Significance of Berry Pomeroy Castle

Berry Pomeroy was developed over a comparatively brief two centuries or so of occupation. Each of its three main elements – late medieval fortress, Elizabethan mansion and highly ambitious though unfinished Jacobean extension – was in the forefront of design for its period. Apart from its architectural significance, Berry Pomeroy Castle is valued for its history, which has so recently emerged from a fog of misconceptions, and for its outstandingly picturesque setting.

The splayed triple gunport in the basement of St Margaret’s Tower

The splayed triple gunport in the basement of St Margaret’s Tower, which was of very advanced design and unique in England – it allowed three guns of varying sizes to cover the approaches to the south wall and gatehouse

The Medieval Artillery Defences

Berry Pomeroy is a rare example of a late medieval defended residence, and exhibits a number of architectural features which are good examples of contemporary military technology.

The most remarkable feature is the ingenious and advanced design of its gunports. These are all the more extraordinary in that they occur in the ‘private’ fortress of a not outstandingly wealthy or influential family, which neither commanded a strategic route nor was threatened by raids by foreign enemies.

Most remarkable are the ports for multiple guns in the basement of St Margaret’s Tower. All three have outer as well as inner splays for greater traverse, a feature not imitated elsewhere in England until they appear at Camber Castle, built in 1512–14. The south-facing port, designed for three guns of graduated sizes, is the only known example of such a design outside Germany.

The late medieval wall painting in muted tones of red, ochre and blue, Berry Pomeroy Castle

The late medieval wall painting rediscovered in 1978 in the gatehouse chamber, depicting the visit of the Three Magi to the Infant Christ at Bethlehem, includes (top left) one of the earliest representations in England of a black Wise Man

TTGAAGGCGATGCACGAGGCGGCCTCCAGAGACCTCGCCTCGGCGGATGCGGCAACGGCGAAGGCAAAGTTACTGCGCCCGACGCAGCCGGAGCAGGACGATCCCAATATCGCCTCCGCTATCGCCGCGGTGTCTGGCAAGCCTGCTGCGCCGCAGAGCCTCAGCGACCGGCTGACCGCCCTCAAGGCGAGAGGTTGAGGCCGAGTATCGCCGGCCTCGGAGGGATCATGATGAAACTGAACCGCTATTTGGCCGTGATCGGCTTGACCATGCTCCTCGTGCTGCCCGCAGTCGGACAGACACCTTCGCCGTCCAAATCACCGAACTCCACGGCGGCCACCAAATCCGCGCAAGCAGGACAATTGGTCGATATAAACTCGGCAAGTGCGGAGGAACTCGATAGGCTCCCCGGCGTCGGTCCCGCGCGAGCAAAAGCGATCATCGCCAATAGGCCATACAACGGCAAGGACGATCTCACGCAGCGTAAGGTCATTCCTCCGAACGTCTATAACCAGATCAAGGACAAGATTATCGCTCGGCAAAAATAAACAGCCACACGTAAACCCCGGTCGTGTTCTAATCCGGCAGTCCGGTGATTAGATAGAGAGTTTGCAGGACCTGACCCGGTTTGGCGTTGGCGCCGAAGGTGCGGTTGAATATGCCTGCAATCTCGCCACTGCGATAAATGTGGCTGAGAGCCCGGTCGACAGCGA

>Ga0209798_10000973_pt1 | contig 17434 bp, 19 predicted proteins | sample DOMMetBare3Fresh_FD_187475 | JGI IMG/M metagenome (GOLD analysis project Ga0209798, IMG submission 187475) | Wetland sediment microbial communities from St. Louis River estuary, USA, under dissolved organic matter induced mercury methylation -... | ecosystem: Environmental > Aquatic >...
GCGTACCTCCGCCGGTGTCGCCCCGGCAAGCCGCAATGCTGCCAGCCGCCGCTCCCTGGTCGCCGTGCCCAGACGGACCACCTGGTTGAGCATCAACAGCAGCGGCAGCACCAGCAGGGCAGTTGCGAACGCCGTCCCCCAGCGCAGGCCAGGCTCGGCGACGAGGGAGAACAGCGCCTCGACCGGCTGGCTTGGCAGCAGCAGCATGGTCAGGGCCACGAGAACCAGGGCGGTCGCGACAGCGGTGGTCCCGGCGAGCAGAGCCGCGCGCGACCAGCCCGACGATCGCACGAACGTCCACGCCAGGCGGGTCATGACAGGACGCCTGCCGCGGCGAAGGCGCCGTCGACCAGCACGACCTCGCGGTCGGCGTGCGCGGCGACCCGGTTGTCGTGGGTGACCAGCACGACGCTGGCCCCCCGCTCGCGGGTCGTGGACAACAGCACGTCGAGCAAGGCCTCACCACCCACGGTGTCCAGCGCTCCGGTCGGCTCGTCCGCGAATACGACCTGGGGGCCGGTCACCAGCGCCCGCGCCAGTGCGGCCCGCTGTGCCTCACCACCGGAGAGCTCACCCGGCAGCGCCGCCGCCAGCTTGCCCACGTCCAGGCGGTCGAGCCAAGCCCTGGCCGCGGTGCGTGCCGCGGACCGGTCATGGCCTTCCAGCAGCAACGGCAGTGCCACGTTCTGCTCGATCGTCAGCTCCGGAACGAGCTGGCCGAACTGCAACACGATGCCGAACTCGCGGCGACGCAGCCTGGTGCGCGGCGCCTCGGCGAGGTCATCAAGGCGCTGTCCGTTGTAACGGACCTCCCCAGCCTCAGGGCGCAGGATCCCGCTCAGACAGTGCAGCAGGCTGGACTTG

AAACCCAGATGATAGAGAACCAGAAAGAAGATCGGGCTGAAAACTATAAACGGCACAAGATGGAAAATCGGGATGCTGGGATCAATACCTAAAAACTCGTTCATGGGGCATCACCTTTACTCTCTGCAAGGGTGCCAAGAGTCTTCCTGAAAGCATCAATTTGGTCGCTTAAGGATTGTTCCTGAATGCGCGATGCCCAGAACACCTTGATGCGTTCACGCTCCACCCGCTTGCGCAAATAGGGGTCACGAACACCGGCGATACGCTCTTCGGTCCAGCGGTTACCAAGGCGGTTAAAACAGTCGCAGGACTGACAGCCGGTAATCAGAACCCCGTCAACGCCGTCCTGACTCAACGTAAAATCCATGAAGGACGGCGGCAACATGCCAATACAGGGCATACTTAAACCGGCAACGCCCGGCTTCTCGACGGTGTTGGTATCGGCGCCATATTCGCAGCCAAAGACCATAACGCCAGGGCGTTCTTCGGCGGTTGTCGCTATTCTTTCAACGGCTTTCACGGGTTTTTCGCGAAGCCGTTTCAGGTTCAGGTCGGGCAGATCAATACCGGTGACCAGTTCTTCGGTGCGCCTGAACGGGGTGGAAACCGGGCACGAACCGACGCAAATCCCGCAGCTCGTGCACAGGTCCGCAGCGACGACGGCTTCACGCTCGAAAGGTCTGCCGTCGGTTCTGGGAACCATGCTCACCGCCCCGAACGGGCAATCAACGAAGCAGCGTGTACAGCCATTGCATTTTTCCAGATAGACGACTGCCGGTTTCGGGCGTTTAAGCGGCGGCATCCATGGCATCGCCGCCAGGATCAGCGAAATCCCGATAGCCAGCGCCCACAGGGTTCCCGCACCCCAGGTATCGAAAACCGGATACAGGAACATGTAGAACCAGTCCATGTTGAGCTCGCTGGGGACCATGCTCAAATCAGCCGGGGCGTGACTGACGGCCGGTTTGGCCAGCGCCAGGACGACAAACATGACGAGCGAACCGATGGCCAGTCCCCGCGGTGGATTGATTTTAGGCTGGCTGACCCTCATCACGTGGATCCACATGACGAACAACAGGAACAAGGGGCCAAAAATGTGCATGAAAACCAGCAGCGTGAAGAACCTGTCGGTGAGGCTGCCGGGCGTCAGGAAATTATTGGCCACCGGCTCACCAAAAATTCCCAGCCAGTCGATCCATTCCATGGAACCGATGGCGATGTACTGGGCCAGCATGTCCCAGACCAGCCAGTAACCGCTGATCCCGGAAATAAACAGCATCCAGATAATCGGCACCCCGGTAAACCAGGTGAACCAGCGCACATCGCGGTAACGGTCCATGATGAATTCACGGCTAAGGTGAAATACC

The Gatehouse Wall Painting

Dated to about 1490–1500, this wall-painting contains one of the earliest depictions in England of a black Wise Man, a fashion which spread from Germany and the Low Countries in the late 15th century. It displays the influence of the artistic style of Antwerp, and is thought likely to have been produced by an English imitator of the style, using a highly developed range of pigments.

The Antwerp style has also been traced in the figures on the painted screen in Berry Pomeroy church, which was rebuilt by Sir Richard Pomeroy before 1496.

West front of the Elizabethan mansion

View across the remains of the loggia and great hall towards the west front of the Elizabethan mansion

The Elizabethan Mansion

Although comparatively modest in size, Edward, Lord Seymour’s courtyard house appears to have been a pioneering example of the tall, compact, comparatively unadorned houses of the later Elizabethan and Jacobean period. Nothing like it had hitherto been seen in Devon.

Seymour may well have been influenced by the advanced architectural ideas of his father’s associates, such as William Cecil, later Lord Burghley, and Sir Nicholas Poyntz, a relation by marriage. The surviving east front of Poyntz’s hunting lodge at Newark Park in Gloucestershire (c 1550) bears a marked resemblance to Seymour’s original entrance front at Berry Pomeroy.

The Jacobean Extensions

Edward Seymour II’s ambitious transformation of Berry Pomeroy was conceived on a grandiose scale. Berry Pomeroy’s north wing was only a little shorter than the entrance front at Longleat, or the comparable central range of Hatfield House, Hertfordshire, which also has an arched loggia.

A still closer parallel is the east front of Audley End, Essex, which like Berry Pomeroy has a loggia with two storeys above; but Berry Pomeroy’s north wing was more than twice as long. Berry’s long gallery was among the lengthiest ever built in England.


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